The optional BOOSTED mode provides faster overall measurement by skipping measurement of successive frequency points with no significant frequency response changes. This boosted swept sine mode includes simultaneous monitoring of both amplitude and phase variations in order to be efficient with complex transfer function including many resonances and anti-resonances.

General smoothness

Advanced Swept Sine uses as generator the "Advanced sine output signal" available in NVGATE. This guarantees smooth transitions during frequency and amplitude changes.

During sweep to next frequency point, the instantaneous frequency changes at a user defined rate with no brutal phase, frequency variations. This method gives a better output signal smoothness than, for example, frequency change at signal zero crossing.

Amplitude variation is also controlled in the same way with user-defined duration for amplitude change.

Relative precision of generator frequency is better than 10-5 that means very closed frequency points can be processed with accuracy by Advanced Swept Sine.

General level control

For each frequency measurement the user defines a target level that can be frequency fixed or dependent. This target level can be used in 3 ways:

  • As a generator output level,
  • As a target level at system input under measurement (useful with actuator),
  • Or as a target level at system output.

Sweptsine advanced 02.png

In the last two ways, for each frequency point Advanced Swept Sine automatically adjusts generator output in order to get target values with a user-defined tolerance. It stops adjustment after the user-defined maximum number of tries.

The Advanced Swept Sine also includes user defined signal level limitations at system input or output. If the measured value is greater than defined limit Advanced Swept Sine automatically lowers target level value and retries frequency point measurement.

Level adjustment function associated with signal limiting function can help measurements, reducing input level at a resonance (or pole) to avoid non-linearity, or increasing level where there is anti-resonance (or zero) to get better measurement.

Multi excitations

For measurements on complex mechanical systems that need multi excitation with different amplitude or phase, the multi generator outputs of OROS 3-Series can be used.

Advanced Swept Sine implementation

The Advanced Swept Sine analyzer is a separate application controlling OROS 3-Series NVGATE software through standard NVDRIVE, the programming interface to NVGate.

Measurement block diagram

Sweptsine advanced 03.png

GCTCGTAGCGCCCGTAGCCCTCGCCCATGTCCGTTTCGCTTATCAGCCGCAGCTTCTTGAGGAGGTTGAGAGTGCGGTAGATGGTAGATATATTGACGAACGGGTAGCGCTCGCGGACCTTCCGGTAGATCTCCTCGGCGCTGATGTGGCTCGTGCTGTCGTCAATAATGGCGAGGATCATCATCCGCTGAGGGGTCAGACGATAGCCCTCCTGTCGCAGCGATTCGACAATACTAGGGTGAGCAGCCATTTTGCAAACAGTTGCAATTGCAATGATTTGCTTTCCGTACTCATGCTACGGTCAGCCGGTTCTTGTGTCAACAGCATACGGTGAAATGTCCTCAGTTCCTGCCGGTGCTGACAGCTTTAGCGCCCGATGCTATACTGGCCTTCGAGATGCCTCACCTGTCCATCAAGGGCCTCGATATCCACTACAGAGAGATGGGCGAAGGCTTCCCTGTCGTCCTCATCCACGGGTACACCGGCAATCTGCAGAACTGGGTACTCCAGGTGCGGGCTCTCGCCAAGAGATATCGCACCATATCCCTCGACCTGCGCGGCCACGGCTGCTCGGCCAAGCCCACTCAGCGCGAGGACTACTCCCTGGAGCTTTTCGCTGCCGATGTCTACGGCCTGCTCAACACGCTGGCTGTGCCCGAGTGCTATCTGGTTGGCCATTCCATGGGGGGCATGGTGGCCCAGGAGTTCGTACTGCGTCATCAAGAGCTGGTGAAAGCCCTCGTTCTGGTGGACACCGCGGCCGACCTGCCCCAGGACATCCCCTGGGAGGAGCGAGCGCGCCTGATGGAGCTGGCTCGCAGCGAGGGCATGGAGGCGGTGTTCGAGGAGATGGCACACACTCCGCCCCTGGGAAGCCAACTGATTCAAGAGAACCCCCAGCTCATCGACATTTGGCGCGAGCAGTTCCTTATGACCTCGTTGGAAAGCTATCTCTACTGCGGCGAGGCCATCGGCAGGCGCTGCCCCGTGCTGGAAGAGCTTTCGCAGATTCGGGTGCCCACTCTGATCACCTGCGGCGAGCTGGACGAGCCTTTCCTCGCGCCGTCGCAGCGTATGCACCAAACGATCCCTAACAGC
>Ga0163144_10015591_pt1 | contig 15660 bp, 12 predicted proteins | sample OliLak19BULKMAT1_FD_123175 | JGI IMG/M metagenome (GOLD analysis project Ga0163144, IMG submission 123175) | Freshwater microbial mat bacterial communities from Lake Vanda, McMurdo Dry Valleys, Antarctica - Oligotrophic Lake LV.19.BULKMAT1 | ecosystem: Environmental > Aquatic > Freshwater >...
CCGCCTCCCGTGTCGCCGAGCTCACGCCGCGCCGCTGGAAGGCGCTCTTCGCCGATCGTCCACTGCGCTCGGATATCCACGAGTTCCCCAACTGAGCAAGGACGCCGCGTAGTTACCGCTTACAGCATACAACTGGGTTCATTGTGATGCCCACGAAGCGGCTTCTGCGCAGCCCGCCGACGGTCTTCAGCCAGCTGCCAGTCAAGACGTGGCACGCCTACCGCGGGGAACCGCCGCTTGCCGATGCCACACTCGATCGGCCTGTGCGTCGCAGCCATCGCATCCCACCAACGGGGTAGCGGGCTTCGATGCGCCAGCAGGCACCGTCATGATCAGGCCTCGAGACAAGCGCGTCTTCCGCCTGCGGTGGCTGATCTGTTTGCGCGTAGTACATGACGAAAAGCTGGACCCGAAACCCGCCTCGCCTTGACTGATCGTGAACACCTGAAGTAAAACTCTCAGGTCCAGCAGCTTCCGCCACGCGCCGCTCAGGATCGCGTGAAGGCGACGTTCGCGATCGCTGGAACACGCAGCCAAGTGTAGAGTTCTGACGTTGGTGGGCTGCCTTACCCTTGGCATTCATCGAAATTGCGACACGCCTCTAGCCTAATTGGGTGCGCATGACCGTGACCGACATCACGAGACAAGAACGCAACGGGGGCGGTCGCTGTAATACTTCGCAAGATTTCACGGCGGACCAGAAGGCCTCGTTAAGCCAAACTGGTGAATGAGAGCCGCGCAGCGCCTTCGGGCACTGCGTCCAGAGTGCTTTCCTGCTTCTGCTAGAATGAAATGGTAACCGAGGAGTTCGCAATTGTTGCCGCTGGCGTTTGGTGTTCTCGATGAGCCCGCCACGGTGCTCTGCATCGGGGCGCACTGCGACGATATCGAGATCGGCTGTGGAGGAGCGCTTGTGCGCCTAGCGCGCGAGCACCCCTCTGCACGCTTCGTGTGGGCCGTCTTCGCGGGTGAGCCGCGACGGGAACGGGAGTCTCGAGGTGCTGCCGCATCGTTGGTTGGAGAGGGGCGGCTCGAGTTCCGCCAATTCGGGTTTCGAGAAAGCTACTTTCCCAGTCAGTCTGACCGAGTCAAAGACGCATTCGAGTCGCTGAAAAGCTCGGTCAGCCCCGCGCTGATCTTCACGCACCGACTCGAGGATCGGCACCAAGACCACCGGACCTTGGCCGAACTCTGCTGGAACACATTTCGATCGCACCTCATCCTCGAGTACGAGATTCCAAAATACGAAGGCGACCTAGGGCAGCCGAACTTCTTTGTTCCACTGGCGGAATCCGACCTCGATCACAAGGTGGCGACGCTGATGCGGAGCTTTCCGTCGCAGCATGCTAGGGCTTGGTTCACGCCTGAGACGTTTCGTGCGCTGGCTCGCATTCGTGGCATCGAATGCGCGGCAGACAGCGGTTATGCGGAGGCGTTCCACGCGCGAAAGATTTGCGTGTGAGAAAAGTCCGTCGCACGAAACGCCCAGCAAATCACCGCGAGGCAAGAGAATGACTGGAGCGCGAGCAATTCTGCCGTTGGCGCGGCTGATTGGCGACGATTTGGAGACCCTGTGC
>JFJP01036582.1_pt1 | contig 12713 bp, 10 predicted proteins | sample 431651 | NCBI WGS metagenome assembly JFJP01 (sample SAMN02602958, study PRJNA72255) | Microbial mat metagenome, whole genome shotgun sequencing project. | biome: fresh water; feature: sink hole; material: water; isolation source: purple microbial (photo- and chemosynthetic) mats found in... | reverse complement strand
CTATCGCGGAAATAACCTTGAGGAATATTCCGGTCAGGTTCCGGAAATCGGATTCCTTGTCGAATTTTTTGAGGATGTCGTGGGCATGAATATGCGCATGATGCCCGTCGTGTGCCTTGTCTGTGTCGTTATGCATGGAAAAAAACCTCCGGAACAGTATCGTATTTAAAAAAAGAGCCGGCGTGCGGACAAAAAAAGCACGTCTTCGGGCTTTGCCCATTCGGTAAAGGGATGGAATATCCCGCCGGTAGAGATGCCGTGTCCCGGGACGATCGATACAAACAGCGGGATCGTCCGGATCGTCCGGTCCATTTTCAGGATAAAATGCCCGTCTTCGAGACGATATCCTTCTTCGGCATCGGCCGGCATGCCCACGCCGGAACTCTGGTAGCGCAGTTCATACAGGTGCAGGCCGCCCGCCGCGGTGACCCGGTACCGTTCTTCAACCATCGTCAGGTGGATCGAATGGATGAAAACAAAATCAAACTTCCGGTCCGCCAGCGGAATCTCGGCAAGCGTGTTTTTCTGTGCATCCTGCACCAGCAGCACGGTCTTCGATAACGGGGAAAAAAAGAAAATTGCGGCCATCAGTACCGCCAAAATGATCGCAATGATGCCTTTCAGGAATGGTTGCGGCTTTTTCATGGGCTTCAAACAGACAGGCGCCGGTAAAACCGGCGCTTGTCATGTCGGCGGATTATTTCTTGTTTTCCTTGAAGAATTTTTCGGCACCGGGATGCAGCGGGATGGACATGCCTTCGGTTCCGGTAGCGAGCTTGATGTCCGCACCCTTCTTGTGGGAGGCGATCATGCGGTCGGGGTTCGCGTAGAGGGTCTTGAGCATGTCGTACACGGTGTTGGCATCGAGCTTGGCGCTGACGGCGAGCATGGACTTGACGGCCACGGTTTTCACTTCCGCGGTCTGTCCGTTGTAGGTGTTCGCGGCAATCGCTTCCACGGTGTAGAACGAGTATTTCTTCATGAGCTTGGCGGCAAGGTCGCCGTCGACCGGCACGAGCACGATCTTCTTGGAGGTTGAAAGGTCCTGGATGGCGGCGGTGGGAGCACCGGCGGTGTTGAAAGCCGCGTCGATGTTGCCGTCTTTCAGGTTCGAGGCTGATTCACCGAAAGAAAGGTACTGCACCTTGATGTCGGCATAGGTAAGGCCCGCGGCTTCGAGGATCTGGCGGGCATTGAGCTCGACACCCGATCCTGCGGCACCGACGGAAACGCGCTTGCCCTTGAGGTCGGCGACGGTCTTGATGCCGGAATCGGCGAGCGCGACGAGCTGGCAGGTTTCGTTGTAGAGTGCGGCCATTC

On OROS 3-Series, output channel 1 is used for excitation, input channel 1 for input of system under measurement and is called excitation measurement and the user-selected input channel for corresponding output called response measurement. A selection of the number of response inputs is also available (see below).

OROS 3-Series advanced pure sine generator delivers excitation signal with smoothed amplitude and frequency variations. On excitation and response channels level measurement is obtained from FFT spectrum. These levels are used by amplitude control loop, which takes into account target level and user defined limitations.

Transfer function measurement at each frequency point is obtained from corresponding lines of FFT spectrum and cross spectrum measured by OROS 3-Series, average time being adjusted for each frequency point. When necessary the swept sine controller switches FFT frequency ranges in order to get optimum time measurement and bandwidth measurement.

Final transfer function is computed step by step by swept sine control and displayed, saved or exported thought NVGATE. During processing all relevant information including rejected measurements (for example during target level adjustment) are stored in a text log file for optional processing and full trace analysis.

An example could be done with multi-span

Basic measurement timing

For each basic measurement step we have the following timing:

Sweptsine advanced 04 429.png
  • The generator frequency (and/or the amplitude) sweeps to the new value.
  • The analyzer waits for the system under measurement to stabilize. This delay is specified as a minimum time and/or a minimum number of sine periods. This delay can also be set down to zero.
  • The analyzer does real measurement using averaging. The average time is specified as a minimum time (greater than 30 ms) and/or a minimum number of sine periods (greater than 10).

Starting Advanced Swept Sine

Warning: before starting Advanced Swept Sine, NVGate must be running.

Sweptsine advanced 05.png

Run: button for starting a measurement.

Pause/continue: button for manual pause measurement.

Stop: button for manual stop measurement.

Span: progress bar which indicates on which span is the current measurement.

Try: this shows the current try number for frequency point.

Progress: this bar is the evolution of the current measurement for the entire range frequency.

Menus options

File menu


Open an Advanced Swept Sine project previously saved (.sws), this will load the settings of this project.


Open a new project with a default configuration.

Save/Save As

Using this menu to save settings of your current Advanced Swept Sine measurement and your project.

Note that to save results you may use the NVGate 'save results'.